Quebec City is so hooked on Christmas that you can stroll around in late March and still see vibrant holly, ruby-red baubles, and glittery lights. The city is picture-book perfect for the main event; its maze of Old World streets are dotted with cozy warming shelters for reprieves from harsh winter temps and swirling snows. The more central your location, the better, and for the ultimate treat stay at the grand old Chateau Frontenac. Le Lapin Sauté, with rough-hewn stone and elegant lights, tempts with a specialty rabbit poutine dish. Fear not if you miss Christmas in the city itself. Quebec’s late January Winter Carnival (with ice palaces, sculptures, tobogganing, parade and canoe races) is even more atmospheric.
Author: Christian Williams
Christmas and New Year’s are ideal times to travel to the Caribbean for sunshine, good food, and bubbly nightlife. Most islands have unique holiday festivities and welcome visitors to join in. In mid-November, lights and decorations go up around the towns, in the parks, and along the major roadways. On New Year’s Eve islands host street parties, firework displays, and live music events. Sometime after midnight, the crowds disburse and everyone heads to their favorite beach to watch the sunrise on the first day of the New Year.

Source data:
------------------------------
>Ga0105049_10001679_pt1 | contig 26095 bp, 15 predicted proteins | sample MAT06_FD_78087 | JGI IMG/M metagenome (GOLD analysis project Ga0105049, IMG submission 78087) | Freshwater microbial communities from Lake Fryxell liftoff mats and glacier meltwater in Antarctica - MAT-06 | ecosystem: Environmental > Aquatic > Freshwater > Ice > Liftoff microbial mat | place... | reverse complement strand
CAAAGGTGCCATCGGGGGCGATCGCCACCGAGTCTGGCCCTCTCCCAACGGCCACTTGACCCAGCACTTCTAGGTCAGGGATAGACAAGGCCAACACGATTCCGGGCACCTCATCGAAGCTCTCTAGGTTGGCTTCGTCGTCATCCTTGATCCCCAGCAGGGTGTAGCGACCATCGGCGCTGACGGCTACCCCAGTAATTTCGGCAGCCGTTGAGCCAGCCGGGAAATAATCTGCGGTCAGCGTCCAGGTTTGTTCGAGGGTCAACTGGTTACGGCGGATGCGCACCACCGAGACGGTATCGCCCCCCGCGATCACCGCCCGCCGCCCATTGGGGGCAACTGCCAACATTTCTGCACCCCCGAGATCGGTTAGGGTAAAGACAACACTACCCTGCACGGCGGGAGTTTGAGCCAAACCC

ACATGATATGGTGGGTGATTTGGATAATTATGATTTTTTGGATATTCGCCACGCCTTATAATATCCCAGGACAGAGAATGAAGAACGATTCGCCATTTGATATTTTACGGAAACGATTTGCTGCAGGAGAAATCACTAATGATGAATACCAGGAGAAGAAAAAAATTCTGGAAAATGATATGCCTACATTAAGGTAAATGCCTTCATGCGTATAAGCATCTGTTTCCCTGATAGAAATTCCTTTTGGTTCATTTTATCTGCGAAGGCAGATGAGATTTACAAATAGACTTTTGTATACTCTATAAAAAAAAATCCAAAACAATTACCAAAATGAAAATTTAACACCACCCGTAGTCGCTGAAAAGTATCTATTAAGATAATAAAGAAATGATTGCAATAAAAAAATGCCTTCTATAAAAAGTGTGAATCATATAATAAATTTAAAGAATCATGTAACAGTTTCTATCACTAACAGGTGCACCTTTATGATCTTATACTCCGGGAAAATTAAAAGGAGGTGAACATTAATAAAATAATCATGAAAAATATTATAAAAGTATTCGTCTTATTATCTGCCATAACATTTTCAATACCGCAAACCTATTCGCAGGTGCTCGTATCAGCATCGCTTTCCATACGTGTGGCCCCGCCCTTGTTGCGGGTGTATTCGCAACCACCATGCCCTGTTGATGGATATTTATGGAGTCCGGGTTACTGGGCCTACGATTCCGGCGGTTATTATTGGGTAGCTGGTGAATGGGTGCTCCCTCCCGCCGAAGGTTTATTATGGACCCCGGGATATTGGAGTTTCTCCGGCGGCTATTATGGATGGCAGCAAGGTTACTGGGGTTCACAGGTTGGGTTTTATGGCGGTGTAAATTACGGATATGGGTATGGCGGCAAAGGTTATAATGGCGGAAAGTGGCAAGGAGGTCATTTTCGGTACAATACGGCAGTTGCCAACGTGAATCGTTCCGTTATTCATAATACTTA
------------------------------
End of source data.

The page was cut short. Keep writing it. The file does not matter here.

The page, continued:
Author: Lynne Sullivan
Rome’s rich Christmas history and proximity to The Vatican City makes it one of the world’s most popular Christmas destinations. On Christmas morning at the Basilica di Santa Maria Maggiore, where the first ever Christmas Mass was held, pieces of the original nativity crib are honored at the procession of the Holy Crib. The oldest known nativity scene is also displayed at the church. Take an evening stroll along the Christmas lit streets, and a catch the huge Christmas tree at Saint Peter’s Square. Stay at the boutique Daphne Inn Trevi in the historic center, and dine with a city view at the historic Casina Valadier at the edge of the Borghese Gardens. Check Martha’s Christmas in Rome itinerary for more details.
Author: Martha Bakerjian